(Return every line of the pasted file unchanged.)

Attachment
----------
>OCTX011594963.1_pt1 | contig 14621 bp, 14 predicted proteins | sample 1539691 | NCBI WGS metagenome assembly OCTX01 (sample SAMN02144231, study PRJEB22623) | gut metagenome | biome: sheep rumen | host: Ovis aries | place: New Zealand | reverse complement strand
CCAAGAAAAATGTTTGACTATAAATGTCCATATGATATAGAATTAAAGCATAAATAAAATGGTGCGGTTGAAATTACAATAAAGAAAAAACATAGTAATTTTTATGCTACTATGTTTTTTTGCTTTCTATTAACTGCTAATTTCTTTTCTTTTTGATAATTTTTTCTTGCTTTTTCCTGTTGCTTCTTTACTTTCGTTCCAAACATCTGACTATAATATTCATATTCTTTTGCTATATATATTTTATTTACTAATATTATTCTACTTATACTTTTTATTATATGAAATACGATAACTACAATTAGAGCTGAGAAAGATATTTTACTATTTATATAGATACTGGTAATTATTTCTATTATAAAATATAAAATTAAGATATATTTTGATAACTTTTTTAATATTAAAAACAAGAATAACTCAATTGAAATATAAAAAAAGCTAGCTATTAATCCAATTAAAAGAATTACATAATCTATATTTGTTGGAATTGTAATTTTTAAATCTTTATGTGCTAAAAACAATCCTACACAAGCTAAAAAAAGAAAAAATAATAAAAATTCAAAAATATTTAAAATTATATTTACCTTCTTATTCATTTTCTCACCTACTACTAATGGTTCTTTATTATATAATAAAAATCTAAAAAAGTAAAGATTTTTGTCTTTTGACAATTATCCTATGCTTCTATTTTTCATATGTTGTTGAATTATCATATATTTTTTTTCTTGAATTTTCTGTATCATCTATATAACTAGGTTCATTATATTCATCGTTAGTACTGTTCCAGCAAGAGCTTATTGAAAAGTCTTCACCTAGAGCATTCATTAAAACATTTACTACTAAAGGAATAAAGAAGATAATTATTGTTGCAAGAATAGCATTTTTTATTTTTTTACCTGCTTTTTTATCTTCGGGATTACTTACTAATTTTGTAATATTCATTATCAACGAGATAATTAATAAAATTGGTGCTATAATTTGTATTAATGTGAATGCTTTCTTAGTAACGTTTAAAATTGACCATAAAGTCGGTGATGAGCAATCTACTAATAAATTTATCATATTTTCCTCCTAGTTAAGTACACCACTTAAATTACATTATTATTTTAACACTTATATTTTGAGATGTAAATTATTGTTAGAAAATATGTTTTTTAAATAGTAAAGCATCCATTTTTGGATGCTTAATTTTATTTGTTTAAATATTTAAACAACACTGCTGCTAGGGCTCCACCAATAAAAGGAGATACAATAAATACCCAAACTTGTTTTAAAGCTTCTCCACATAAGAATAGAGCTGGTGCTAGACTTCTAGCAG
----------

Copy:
>OCTX011594963.1_pt1 | contig 14621 bp, 14 predicted proteins | sample 1539691 | NCBI WGS metagenome assembly OCTX01 (sample SAMN02144231, study PRJEB22623) | gut metagenome | biome: sheep rumen | host: Ovis aries | place: New Zealand | reverse complement strand
CCAAGAAAAATGTTTGACTATAAATGTCCATATGATATAGAATTAAAGCATAAATAAAATGGTGCGGTTGAAATTACAATAAAGAAAAAACATAGTAATTTTTATGCTACTATGTTTTTTTGCTTTCTATTAACTGCTAATTTCTTTTCTTTTTGATAATTTTTTCTTGCTTTTTCCTGTTGCTTCTTTACTTTCGTTCCAAACATCTGACTATAATATTCATATTCTTTTGCTATATATATTTTATTTACTAATATTATTCTACTTATACTTTTTATTATATGAAATACGATAACTACAATTAGAGCTGAGAAAGATATTTTACTATTTATATAGATACTGGTAATTATTTCTATTATAAAATATAAAATTAAGATATATTTTGATAACTTTTTTAATATTAAAAACAAGAATAACTCAATTGAAATATAAAAAAAGCTAGCTATTAATCCAATTAAAAGAATTACATAATCTATATTTGTTGGAATTGTAATTTTTAAATCTTTATGTGCTAAAAACAATCCTACACAAGCTAAAAAAAGAAAAAATAATAAAAATTCAAAAATATTTAAAATTATATTTACCTTCTTATTCATTTTCTCACCTACTACTAATGGTTCTTTATTATATAATAAAAATCTAAAAAAGTAAAGATTTTTGTCTTTTGACAATTATCCTATGCTTCTATTTTTCATATGTTGTTGAATTATCATATATTTTTTTTCTTGAATTTTCTGTATCATCTATATAACTAGGTTCATTATATTCATCGTTAGTACTGTTCCAGCAAGAGCTTATTGAAAAGTCTTCACCTAGAGCATTCATTAAAACATTTACTACTAAAGGAATAAAGAAGATAATTATTGTTGCAAGAATAGCATTTTTTATTTTTTTACCTGCTTTTTTATCTTCGGGATTACTTACTAATTTTGTAATATTCATTATCAACGAGATAATTAATAAAATTGGTGCTATAATTTGTATTAATGTGAATGCTTTCTTAGTAACGTTTAAAATTGACCATAAAGTCGGTGATGAGCAATCTACTAATAAATTTATCATATTTTCCTCCTAGTTAAGTACACCACTTAAATTACATTATTATTTTAACACTTATATTTTGAGATGTAAATTATTGTTAGAAAATATGTTTTTTAAATAGTAAAGCATCCATTTTTGGATGCTTAATTTTATTTGTTTAAATATTTAAACAACACTGCTGCTAGGGCTCCACCAATAAAAGGAGATACAATAAATACCCAAACTTGTTTTAAAGCTTCTCCACATAAGAATAGAGCTGGTGCTAGACTTCTAGCAG